as zerocrossing already stated it's mostly about character and what inspires YOU.
soft synths nowadays can sound pretty much indistinguishable from the hardware they emulate and at least for the more bread and butter side of things, can sound even better (or worse) than the original, simply based on what kind of nuances one prefers and not, what is factually better.
There's been a blind test on Gearslutz very recently, where Diva (while still being a totally awesome sounding instrument, it's generally not anymore seen as the pinnacle of analog sound emulation on it's technical side) was put up against a Behringer Model D and i think 2/3rd of the people picked it wrong. Many (myself included) even preferred what was later revealed as Diva footage.
i also agree with him that for the most part, as of yet, emulations do not capture the more extreme side of analog - like the ‘effortless/smooth‘ sounding overdrive/distortion that happens naturally on analog hardware, that mostly happens in software only if you tack on a dedicated saturation/distortion algorithm. Digital can also give great results, but it usually doesn't sound like what i'm used from the analogs i have. Same applies to extreme filter FM.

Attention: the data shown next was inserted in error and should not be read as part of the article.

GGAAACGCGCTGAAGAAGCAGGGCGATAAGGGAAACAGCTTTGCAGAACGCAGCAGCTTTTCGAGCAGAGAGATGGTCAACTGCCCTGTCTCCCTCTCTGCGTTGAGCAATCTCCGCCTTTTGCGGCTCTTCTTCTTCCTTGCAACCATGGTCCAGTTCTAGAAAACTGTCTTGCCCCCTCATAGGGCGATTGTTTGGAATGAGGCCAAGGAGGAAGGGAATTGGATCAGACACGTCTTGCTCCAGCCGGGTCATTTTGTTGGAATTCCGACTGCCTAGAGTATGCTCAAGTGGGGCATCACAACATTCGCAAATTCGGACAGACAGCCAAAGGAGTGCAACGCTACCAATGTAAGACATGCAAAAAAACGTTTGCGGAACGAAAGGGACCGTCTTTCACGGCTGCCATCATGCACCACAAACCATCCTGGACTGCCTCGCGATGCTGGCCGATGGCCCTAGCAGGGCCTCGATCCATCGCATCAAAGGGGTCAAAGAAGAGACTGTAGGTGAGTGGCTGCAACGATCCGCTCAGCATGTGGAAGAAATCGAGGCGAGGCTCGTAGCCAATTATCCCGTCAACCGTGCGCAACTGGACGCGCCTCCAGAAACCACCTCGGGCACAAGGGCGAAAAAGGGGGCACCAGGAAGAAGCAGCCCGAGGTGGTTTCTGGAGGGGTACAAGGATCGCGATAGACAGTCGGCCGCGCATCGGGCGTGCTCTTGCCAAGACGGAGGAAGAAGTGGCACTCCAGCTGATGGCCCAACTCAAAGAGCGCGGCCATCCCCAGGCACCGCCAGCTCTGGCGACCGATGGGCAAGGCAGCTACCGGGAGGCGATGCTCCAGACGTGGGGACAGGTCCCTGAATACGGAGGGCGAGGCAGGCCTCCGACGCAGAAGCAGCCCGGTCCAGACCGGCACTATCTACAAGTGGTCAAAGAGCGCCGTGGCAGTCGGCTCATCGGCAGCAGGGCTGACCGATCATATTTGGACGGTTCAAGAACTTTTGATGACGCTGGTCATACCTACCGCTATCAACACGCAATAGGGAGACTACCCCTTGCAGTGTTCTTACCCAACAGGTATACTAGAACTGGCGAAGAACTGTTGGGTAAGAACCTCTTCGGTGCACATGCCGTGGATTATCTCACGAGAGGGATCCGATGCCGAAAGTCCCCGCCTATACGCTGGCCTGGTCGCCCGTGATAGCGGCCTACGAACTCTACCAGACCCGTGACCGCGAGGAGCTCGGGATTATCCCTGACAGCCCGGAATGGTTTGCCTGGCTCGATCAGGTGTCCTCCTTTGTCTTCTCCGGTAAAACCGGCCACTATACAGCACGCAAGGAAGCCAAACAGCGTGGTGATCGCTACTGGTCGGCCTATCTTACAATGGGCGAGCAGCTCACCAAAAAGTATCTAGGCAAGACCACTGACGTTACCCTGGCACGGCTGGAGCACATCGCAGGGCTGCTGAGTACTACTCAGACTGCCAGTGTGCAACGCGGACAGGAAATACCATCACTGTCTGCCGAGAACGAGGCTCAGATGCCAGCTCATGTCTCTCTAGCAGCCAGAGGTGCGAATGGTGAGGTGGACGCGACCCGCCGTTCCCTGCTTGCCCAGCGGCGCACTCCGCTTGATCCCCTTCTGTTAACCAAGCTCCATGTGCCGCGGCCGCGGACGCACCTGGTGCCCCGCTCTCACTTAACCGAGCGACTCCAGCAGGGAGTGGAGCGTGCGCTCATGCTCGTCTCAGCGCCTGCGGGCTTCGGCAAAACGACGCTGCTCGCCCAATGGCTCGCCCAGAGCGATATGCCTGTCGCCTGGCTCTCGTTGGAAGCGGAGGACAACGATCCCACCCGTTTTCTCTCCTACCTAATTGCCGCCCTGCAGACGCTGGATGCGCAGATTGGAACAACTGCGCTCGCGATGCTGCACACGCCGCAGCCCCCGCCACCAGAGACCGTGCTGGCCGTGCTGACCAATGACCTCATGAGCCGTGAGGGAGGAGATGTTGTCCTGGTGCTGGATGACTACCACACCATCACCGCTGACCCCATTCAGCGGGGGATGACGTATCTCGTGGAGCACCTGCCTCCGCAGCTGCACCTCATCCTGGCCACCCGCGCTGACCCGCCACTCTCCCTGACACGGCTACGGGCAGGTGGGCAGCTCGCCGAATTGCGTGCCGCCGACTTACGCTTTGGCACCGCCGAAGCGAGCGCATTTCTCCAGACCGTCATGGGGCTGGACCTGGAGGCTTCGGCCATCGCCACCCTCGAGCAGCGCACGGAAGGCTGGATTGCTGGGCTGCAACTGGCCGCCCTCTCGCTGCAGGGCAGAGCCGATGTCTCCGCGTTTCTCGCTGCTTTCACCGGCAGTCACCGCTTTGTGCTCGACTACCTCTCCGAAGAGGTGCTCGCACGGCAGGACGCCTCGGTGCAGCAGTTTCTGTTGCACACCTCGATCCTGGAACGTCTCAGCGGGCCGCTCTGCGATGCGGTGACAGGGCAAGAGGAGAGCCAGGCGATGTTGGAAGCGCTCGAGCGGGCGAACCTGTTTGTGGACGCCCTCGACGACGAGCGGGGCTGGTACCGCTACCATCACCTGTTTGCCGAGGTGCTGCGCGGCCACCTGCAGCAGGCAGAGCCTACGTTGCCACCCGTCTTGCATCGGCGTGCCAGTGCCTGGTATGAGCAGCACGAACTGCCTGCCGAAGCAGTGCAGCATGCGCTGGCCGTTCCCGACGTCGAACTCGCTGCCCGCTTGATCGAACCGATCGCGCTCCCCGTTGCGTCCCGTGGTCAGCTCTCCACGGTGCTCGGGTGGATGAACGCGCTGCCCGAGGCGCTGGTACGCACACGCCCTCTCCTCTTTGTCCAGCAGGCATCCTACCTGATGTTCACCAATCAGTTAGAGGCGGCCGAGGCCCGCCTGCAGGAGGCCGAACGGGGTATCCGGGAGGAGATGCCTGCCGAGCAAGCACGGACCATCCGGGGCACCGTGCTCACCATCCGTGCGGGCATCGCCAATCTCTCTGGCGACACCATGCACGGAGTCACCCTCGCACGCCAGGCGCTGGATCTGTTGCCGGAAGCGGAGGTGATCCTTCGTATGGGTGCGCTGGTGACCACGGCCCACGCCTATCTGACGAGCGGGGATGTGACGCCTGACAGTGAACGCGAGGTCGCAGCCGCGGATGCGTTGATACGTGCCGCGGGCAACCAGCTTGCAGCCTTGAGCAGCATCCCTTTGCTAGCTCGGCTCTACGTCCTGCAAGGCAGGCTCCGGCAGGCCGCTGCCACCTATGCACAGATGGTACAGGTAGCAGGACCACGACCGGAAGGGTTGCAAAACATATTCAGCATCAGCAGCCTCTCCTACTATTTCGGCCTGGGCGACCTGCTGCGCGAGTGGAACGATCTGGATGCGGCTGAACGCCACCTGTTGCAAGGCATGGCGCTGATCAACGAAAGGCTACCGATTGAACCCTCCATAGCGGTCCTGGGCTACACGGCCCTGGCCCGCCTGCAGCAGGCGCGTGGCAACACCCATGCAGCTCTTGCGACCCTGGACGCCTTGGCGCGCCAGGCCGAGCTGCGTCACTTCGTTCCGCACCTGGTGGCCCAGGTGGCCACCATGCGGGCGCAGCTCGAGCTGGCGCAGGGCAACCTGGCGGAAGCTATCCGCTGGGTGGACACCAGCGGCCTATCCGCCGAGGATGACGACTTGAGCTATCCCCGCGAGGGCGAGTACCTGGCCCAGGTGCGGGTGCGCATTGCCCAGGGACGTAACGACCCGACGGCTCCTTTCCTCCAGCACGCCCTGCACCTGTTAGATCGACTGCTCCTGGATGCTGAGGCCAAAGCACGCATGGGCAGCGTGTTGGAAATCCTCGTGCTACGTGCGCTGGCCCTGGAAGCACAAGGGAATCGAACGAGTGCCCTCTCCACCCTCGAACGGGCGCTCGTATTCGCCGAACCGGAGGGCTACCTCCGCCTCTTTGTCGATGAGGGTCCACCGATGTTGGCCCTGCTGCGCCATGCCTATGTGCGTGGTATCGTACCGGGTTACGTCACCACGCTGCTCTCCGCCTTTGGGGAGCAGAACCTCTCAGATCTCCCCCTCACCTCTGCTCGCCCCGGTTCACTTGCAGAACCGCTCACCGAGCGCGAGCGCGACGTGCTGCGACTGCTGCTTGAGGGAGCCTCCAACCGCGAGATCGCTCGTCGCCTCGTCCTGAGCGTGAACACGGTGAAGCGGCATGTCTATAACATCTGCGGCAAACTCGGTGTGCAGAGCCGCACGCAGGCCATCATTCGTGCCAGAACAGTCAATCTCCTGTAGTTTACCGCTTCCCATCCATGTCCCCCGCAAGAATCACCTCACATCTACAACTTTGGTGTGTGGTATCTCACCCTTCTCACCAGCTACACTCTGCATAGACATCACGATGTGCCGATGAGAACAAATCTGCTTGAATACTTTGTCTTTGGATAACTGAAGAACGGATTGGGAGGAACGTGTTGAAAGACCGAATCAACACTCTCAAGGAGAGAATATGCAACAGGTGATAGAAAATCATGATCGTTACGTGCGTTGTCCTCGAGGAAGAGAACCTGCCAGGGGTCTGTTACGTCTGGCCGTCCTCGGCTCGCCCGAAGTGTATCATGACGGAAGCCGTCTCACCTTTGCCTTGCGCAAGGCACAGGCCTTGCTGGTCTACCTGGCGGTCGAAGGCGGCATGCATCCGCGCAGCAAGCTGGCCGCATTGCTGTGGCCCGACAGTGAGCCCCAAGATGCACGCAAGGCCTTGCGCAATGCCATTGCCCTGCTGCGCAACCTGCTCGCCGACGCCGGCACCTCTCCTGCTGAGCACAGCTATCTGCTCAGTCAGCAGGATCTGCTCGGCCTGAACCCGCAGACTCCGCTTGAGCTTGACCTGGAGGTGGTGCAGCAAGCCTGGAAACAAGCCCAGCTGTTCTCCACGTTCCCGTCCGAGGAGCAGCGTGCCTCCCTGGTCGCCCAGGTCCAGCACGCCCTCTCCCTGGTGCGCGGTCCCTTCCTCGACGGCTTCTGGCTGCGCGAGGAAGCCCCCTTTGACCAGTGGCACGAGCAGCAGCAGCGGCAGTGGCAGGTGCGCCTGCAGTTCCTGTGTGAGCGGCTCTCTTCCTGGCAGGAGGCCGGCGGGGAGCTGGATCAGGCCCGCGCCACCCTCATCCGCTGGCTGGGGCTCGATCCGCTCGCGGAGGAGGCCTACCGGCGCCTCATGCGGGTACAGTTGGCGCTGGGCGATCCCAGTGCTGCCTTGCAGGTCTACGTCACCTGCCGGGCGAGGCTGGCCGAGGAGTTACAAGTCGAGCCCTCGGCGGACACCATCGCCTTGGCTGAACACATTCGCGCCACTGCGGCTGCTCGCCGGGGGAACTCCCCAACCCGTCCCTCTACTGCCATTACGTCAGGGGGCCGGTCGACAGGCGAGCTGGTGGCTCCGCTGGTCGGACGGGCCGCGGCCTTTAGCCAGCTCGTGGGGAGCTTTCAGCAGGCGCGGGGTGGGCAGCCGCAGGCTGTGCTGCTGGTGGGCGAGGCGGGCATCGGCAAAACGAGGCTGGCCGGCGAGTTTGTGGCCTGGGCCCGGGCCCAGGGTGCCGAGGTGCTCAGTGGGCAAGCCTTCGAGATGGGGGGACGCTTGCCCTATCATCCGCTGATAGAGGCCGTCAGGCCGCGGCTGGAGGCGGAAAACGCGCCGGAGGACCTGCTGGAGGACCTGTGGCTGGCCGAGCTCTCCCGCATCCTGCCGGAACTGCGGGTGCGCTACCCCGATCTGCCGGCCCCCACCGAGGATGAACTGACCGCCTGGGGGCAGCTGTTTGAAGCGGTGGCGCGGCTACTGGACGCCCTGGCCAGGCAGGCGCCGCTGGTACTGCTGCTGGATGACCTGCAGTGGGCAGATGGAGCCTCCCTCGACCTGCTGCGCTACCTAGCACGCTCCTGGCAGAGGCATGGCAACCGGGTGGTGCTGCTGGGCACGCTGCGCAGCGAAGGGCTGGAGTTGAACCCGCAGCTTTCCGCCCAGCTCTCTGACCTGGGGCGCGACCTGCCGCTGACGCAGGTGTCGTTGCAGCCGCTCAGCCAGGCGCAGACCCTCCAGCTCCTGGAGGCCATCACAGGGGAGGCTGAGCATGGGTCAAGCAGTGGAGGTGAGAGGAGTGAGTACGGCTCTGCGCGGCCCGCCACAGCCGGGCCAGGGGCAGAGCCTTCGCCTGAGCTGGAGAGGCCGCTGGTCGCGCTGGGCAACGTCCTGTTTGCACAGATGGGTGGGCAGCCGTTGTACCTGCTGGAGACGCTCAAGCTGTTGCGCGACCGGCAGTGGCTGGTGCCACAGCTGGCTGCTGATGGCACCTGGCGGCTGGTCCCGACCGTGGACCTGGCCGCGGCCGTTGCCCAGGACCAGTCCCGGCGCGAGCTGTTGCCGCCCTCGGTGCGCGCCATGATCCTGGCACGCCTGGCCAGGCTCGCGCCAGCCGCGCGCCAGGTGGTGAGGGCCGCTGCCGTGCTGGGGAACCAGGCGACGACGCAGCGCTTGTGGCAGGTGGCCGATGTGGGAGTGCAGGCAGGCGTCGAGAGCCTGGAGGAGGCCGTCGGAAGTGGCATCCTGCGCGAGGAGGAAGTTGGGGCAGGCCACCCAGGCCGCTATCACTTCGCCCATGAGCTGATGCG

Having said that, i don't use Diva (even though i really like it's concept, i can't get along with it's user interface which doesn't inspire me one bit), Repro, or Moog emulations as i've found other synths that give me more the sounds i'm after.
Which- again is more because their generally characteristics suit me better and not because they have ‘t3h m0st @nAL0g s0undz evor!‘
regarding the viability of an OB-6 vs softsynths. It is - again - a matter of personal preferences, including it's characteristic sounds.
If you don't hear anything that's particularly pleasing you, you simply don't need it.
It also doesn't have to be ‘high end‘ or high price tagged. If the sound of a Microkorg, a Monotribe, Z3TA+, or PG8X inspires you, they can be of more musical value to you, than even the most expensive synths on the planet, which actually might not give you that sound / user experience / satisfaction even if you can afford those.
With expensive hardware, you hopefully also get a quality keybed. The user experience can be more satisfying (a ‘true‘ tactile instrument vs a more visual and mouse click dependent workflow), it will still work (or remain readable
) regardless if you upgrade your computer, has zero latency, will give different results due to a different user experience, can be the pride of your studio (though the latter could of course also apply to any software if you prefer that)